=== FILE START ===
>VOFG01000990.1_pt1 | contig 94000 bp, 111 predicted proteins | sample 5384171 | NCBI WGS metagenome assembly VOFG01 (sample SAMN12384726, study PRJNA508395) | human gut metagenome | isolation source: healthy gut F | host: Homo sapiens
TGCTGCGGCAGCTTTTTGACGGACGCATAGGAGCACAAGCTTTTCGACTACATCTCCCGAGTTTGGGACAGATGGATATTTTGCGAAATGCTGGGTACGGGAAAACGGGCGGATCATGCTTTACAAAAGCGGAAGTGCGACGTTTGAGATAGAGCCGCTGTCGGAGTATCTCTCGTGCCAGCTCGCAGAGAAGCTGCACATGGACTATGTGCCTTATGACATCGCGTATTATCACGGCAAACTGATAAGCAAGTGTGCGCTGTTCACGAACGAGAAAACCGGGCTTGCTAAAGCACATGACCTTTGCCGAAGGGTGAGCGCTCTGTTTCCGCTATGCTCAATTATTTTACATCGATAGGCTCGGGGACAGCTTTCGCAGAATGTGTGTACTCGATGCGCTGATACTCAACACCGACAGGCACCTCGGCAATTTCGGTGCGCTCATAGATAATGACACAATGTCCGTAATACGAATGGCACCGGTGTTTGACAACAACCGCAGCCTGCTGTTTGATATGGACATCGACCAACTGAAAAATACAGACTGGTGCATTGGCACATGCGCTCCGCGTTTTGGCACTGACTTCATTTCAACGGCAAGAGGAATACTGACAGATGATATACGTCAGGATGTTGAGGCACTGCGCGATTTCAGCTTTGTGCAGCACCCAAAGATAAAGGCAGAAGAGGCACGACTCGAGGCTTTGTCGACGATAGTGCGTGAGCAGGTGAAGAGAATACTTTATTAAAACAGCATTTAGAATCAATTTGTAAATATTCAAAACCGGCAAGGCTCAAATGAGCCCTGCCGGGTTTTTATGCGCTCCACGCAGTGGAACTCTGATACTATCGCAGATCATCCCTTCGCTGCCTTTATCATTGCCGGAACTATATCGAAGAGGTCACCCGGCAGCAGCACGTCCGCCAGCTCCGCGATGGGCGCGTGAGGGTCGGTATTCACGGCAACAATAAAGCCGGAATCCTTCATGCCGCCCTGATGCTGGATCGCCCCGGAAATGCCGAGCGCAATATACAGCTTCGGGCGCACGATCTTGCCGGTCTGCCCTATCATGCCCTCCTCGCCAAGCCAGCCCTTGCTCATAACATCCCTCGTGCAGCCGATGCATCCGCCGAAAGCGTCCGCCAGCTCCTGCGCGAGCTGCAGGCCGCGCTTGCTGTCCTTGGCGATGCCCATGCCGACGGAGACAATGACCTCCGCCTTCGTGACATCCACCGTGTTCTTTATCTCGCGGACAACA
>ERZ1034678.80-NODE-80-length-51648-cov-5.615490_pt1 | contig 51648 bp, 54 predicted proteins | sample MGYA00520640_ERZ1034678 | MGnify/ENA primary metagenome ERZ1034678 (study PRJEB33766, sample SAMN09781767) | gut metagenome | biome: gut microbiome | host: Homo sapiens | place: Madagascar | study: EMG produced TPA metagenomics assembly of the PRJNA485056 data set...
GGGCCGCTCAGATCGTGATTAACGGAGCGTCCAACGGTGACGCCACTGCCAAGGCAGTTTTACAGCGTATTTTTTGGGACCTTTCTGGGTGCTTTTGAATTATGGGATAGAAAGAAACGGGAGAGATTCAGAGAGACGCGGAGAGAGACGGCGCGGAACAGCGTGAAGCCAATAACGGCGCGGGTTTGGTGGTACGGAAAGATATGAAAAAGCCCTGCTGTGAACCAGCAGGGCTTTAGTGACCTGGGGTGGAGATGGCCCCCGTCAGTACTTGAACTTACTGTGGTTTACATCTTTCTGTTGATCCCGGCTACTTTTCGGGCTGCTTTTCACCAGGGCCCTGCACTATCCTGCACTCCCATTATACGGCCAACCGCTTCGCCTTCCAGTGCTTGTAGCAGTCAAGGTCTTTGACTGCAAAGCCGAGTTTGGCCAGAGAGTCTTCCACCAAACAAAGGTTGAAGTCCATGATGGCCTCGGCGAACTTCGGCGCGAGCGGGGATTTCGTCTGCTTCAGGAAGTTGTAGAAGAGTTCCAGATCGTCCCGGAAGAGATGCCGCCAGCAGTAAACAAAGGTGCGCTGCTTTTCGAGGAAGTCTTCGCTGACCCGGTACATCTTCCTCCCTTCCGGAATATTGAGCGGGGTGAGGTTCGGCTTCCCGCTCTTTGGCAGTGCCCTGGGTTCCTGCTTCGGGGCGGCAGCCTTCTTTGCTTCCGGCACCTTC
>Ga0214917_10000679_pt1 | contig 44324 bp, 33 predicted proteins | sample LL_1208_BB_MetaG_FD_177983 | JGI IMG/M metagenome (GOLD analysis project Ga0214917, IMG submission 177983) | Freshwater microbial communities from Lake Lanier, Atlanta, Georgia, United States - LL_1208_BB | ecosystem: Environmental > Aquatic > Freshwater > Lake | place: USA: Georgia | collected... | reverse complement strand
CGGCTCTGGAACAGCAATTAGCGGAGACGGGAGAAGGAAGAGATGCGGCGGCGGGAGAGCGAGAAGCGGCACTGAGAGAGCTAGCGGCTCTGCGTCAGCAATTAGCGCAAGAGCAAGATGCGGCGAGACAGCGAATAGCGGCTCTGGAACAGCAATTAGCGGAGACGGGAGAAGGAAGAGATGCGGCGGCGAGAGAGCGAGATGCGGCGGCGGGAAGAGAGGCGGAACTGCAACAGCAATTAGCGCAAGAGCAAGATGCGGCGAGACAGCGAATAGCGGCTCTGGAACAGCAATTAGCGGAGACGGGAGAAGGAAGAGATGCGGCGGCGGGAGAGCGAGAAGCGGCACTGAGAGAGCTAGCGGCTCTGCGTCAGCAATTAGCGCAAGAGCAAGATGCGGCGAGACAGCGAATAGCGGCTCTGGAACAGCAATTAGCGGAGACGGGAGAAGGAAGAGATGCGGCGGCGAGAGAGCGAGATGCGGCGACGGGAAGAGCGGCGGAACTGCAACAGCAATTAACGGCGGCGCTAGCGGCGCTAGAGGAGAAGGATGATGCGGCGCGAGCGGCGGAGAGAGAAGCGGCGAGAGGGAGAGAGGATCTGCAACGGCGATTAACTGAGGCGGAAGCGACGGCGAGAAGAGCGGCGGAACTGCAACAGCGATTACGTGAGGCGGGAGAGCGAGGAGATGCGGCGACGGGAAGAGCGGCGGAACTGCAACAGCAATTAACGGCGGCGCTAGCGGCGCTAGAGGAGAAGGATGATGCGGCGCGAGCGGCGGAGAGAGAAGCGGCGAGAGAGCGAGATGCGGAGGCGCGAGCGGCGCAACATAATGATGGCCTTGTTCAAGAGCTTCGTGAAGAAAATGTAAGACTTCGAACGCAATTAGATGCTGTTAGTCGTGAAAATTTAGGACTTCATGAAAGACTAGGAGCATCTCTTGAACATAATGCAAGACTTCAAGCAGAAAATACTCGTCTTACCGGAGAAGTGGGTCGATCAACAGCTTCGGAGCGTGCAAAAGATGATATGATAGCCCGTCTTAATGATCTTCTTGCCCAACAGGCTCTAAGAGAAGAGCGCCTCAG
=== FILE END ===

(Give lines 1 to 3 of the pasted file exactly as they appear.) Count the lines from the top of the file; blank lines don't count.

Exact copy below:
>VOFG01000990.1_pt1 | contig 94000 bp, 111 predicted proteins | sample 5384171 | NCBI WGS metagenome assembly VOFG01 (sample SAMN12384726, study PRJNA508395) | human gut metagenome | isolation source: healthy gut F | host: Homo sapiens
TGCTGCGGCAGCTTTTTGACGGACGCATAGGAGCACAAGCTTTTCGACTACATCTCCCGAGTTTGGGACAGATGGATATTTTGCGAAATGCTGGGTACGGGAAAACGGGCGGATCATGCTTTACAAAAGCGGAAGTGCGACGTTTGAGATAGAGCCGCTGTCGGAGTATCTCTCGTGCCAGCTCGCAGAGAAGCTGCACATGGACTATGTGCCTTATGACATCGCGTATTATCACGGCAAACTGATAAGCAAGTGTGCGCTGTTCACGAACGAGAAAACCGGGCTTGCTAAAGCACATGACCTTTGCCGAAGGGTGAGCGCTCTGTTTCCGCTATGCTCAATTATTTTACATCGATAGGCTCGGGGACAGCTTTCGCAGAATGTGTGTACTCGATGCGCTGATACTCAACACCGACAGGCACCTCGGCAATTTCGGTGCGCTCATAGATAATGACACAATGTCCGTAATACGAATGGCACCGGTGTTTGACAACAACCGCAGCCTGCTGTTTGATATGGACATCGACCAACTGAAAAATACAGACTGGTGCATTGGCACATGCGCTCCGCGTTTTGGCACTGACTTCATTTCAACGGCAAGAGGAATACTGACAGATGATATACGTCAGGATGTTGAGGCACTGCGCGATTTCAGCTTTGTGCAGCACCCAAAGATAAAGGCAGAAGAGGCACGACTCGAGGCTTTGTCGACGATAGTGCGTGAGCAGGTGAAGAGAATACTTTATTAAAACAGCATTTAGAATCAATTTGTAAATATTCAAAACCGGCAAGGCTCAAATGAGCCCTGCCGGGTTTTTATGCGCTCCACGCAGTGGAACTCTGATACTATCGCAGATCATCCCTTCGCTGCCTTTATCATTGCCGGAACTATATCGAAGAGGTCACCCGGCAGCAGCACGTCCGCCAGCTCCGCGATGGGCGCGTGAGGGTCGGTATTCACGGCAACAATAAAGCCGGAATCCTTCATGCCGCCCTGATGCTGGATCGCCCCGGAAATGCCGAGCGCAATATACAGCTTCGGGCGCACGATCTTGCCGGTCTGCCCTATCATGCCCTCCTCGCCAAGCCAGCCCTTGCTCATAACATCCCTCGTGCAGCCGATGCATCCGCCGAAAGCGTCCGCCAGCTCCTGCGCGAGCTGCAGGCCGCGCTTGCTGTCCTTGGCGATGCCCATGCCGACGGAGACAATGACCTCCGCCTTCGTGACATCCACCGTGTTCTTTATCTCGCGGACAACA
>ERZ1034678.80-NODE-80-length-51648-cov-5.615490_pt1 | contig 51648 bp, 54 predicted proteins | sample MGYA00520640_ERZ1034678 | MGnify/ENA primary metagenome ERZ1034678 (study PRJEB33766, sample SAMN09781767) | gut metagenome | biome: gut microbiome | host: Homo sapiens | place: Madagascar | study: EMG produced TPA metagenomics assembly of the PRJNA485056 data set...